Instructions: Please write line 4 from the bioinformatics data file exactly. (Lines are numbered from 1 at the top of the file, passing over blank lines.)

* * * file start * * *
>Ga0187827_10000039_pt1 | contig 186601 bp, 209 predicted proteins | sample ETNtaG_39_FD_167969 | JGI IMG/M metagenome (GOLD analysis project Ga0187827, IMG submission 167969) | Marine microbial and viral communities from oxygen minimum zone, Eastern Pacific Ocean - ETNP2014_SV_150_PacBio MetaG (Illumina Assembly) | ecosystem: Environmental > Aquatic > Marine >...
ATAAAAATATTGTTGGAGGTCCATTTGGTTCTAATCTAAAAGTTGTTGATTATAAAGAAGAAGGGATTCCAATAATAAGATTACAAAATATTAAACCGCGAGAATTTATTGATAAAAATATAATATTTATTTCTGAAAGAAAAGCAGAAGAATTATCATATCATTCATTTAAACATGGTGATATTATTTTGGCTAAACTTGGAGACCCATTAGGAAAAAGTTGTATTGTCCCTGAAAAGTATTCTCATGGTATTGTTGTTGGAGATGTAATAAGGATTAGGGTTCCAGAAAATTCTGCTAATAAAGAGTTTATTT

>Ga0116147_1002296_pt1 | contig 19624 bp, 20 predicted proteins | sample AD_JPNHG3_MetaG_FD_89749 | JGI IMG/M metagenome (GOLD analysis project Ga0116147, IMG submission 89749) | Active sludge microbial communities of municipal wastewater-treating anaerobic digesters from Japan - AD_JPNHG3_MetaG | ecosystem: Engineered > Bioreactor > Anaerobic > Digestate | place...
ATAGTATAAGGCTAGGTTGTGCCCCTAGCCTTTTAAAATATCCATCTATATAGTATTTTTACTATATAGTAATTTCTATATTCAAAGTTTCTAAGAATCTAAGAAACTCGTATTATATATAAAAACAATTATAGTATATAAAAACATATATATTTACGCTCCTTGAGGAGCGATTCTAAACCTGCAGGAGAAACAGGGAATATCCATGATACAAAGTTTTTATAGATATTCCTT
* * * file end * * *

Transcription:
ATAGTATAAGGCTAGGTTGTGCCCCTAGCCTTTTAAAATATCCATCTATATAGTATTTTTACTATATAGTAATTTCTATATTCAAAGTTTCTAAGAATCTAAGAAACTCGTATTATATATAAAAACAATTATAGTATATAAAAACATATATATTTACGCTCCTTGAGGAGCGATTCTAAACCTGCAGGAGAAACAGGGAATATCCATGATACAAAGTTTTTATAGATATTCCTT